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French Entrée Tax & Law Quarterly - Hidden Problems In A House Purchase

Do you have a right of action against the seller of your house in France if what you bought has a major defect which wasn't apparent to you before you signed up and agreed to hand over all your money? Obviously if you bought it as it is, warts and all, the understanding will be that you were not expecting perfection.

But take the example of the Waltons, who purchased a house on the Côte d'Azur. It was a large property with a lovely view and a swimming pool; they were looking forward to spending many happy holidays there.

We recommend that you are particularly careful when buying in an unfamiliar area, especially if the seller does not live at the property, as you are unlikely to meet them more than once meaning there may be little chance to ask them about the property that they are selling.

Whereas lawyers have to check the identity of their clients before they can act for them, potential buyers don't generally have the same possibility to check the identity and good faith of the sellers. Sometimes there are suspicious circumstances that lead lawyers to advise their clients not to pursue the purchase beyond initial negotiations, but that can be the subject of another article.

The Waltons completed their purchase from a recently separated woman whose husband had transferred the house to her in its entirety. She had since left France and was living in the USA. The sale was further complicated by the involvement in the transaction of two firms of estate agents, each anxious for the contract be signed and their share of the commission confirmed.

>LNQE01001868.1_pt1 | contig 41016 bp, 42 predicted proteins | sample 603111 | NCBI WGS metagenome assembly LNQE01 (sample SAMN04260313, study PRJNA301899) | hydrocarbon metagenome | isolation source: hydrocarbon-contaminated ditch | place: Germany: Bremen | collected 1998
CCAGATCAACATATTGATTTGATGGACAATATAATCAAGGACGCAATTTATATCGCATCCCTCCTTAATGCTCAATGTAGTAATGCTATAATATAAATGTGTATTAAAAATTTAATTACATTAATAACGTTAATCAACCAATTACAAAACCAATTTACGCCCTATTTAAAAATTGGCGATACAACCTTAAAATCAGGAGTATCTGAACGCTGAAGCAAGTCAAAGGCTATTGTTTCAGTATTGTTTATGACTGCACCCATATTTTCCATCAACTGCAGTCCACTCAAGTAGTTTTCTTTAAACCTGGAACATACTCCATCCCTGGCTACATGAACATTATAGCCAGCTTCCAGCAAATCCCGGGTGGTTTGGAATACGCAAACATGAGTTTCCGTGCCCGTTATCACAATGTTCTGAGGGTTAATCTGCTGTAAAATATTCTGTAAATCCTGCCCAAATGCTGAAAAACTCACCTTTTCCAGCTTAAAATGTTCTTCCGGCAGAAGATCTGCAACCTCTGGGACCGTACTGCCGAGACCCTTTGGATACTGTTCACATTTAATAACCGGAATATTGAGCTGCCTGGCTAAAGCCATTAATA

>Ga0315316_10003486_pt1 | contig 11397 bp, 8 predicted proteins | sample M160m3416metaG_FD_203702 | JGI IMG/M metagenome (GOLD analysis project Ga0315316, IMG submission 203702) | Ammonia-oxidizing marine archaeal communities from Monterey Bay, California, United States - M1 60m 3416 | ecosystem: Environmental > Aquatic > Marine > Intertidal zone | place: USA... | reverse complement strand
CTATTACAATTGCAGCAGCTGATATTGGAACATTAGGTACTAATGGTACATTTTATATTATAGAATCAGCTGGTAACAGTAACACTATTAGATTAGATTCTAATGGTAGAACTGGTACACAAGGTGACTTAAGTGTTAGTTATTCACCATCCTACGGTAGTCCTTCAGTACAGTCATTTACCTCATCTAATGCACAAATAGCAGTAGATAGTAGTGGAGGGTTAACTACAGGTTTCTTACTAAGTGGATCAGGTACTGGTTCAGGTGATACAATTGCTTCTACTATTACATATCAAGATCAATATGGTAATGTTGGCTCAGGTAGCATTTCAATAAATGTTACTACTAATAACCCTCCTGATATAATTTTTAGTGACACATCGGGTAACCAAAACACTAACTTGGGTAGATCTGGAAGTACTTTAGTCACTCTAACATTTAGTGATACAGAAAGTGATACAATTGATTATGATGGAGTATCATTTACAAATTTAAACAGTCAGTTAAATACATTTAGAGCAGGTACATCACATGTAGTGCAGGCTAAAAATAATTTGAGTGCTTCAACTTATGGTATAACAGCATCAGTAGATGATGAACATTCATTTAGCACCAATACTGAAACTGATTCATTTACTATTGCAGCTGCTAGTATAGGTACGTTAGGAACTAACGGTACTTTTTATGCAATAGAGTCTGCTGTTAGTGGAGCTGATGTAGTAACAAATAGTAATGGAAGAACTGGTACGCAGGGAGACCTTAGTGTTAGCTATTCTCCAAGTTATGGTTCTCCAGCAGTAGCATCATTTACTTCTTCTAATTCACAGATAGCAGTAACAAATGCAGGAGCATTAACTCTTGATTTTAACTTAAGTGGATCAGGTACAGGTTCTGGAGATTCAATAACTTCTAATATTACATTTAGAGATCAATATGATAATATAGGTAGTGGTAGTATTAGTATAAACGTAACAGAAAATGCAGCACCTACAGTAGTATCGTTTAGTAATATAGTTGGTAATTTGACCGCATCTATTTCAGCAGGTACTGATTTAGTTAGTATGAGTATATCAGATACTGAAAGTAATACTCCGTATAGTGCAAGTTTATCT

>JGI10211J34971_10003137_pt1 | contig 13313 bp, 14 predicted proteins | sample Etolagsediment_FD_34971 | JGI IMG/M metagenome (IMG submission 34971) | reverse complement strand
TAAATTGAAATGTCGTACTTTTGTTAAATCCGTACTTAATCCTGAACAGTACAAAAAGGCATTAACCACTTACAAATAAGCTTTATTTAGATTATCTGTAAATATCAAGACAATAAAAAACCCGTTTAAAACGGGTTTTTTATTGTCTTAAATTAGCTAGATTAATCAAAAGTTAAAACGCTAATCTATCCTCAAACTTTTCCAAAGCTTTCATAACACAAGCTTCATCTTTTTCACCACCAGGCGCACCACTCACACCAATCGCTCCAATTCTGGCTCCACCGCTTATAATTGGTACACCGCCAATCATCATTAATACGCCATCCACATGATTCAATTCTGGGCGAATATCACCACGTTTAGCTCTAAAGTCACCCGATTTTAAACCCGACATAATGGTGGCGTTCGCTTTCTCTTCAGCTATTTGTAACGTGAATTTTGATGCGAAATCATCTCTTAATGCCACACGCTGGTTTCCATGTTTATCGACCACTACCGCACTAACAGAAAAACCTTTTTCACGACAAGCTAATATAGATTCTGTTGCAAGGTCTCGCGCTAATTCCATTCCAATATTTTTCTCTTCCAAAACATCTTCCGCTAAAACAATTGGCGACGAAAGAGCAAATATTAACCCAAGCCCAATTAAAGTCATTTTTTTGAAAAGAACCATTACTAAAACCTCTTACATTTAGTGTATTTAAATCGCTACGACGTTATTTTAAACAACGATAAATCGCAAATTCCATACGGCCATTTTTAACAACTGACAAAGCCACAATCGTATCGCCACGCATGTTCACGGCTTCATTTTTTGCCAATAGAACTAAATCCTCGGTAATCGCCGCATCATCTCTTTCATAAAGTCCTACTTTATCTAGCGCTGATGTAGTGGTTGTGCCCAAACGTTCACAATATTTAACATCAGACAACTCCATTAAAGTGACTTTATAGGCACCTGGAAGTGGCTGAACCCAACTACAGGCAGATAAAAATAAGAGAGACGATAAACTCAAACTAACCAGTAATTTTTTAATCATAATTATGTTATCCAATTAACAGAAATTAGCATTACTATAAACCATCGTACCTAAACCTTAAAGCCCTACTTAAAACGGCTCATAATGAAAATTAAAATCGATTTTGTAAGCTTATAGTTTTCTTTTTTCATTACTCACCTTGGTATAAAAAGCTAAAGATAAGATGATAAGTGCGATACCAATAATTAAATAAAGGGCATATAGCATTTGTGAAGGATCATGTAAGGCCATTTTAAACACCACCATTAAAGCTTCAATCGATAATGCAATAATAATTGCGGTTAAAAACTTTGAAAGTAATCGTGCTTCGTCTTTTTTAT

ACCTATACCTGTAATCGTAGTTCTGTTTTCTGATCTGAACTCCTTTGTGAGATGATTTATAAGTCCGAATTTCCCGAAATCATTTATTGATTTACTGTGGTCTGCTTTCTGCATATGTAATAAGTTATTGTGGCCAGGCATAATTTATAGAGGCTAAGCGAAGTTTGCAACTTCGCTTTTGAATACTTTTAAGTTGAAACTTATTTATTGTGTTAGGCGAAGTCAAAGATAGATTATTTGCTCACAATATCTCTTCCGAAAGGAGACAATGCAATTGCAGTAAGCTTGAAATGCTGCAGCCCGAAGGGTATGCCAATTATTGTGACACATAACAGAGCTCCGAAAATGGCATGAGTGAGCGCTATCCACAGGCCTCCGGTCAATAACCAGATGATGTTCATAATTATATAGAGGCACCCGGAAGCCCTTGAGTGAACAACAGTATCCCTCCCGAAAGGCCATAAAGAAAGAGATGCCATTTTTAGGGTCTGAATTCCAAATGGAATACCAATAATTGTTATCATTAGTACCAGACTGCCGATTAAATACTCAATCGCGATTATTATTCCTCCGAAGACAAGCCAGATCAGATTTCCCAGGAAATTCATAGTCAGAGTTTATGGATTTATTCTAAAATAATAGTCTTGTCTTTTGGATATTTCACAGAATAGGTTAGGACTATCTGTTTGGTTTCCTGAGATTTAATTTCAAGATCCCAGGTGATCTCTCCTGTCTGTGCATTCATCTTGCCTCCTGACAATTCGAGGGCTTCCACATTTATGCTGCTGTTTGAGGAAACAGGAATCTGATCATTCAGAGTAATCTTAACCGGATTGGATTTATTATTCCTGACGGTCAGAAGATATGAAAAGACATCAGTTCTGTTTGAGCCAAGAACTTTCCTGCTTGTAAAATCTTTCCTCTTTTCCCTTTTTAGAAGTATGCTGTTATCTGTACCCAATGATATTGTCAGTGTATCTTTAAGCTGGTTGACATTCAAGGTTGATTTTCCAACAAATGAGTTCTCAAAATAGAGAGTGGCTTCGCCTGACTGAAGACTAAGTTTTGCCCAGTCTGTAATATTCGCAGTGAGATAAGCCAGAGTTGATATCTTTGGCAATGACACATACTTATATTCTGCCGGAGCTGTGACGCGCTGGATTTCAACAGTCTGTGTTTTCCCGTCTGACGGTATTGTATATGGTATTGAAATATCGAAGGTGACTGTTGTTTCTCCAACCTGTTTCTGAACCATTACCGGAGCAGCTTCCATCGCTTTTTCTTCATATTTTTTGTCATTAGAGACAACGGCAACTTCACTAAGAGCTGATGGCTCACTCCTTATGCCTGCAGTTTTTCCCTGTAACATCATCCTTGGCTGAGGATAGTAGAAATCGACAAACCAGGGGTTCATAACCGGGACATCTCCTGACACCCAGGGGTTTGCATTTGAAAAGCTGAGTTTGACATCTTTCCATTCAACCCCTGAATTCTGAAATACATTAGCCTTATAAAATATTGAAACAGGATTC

The Waltons had the property surveyed by a reputable surveyor and the property passed the test. However there was some mention in the survey report of the tiles surrounding the pool needing to be reset.

Once the Waltons had completed their purchase and taken possession of the property they began to inspect in detail their new acquisition. It soon became apparent that the loose tiles around the swimming pool were simply an outward and visible sign of a much more serious problem. Investigation by a local builder revealed cavities beneath the tiling which indicated a lack of support for the pool.

The pool had been installed by the ex-husband of the seller who may well have been aware that he had failed to install it properly, yet had still transferred the property to his then wife.

The Waltons have since sued the ex-wife, as she hadn't disclosed any information about the problems surrounding the pool, and are now involving her ex-husband in the court action on the basis that he must have known what he was doing in building the pool, yet failed to reveal that he had not done so properly. The Waltons believe that they have been the victims of a vice caché and are now demanding a very substantial amount of money to have the pool repaired.

Articles 1641 and 1642 of the French Civil Code protect those who are victims of any such deceit and failure to disclose conditions which would have been likely to affect the decisions taken by a buyer and indeed the price that they would have paid.

Caveat emptor - buyer beware! But in certain situations there is protection for buyers who are unlucky enough to come up against a problem such as this. The outcome is as yet unknown. What is clear however is that what started out as a dream has now turned into a nightmare...

This article first appeared in French Entrée's Tax & Law Quarterly - November 2011.

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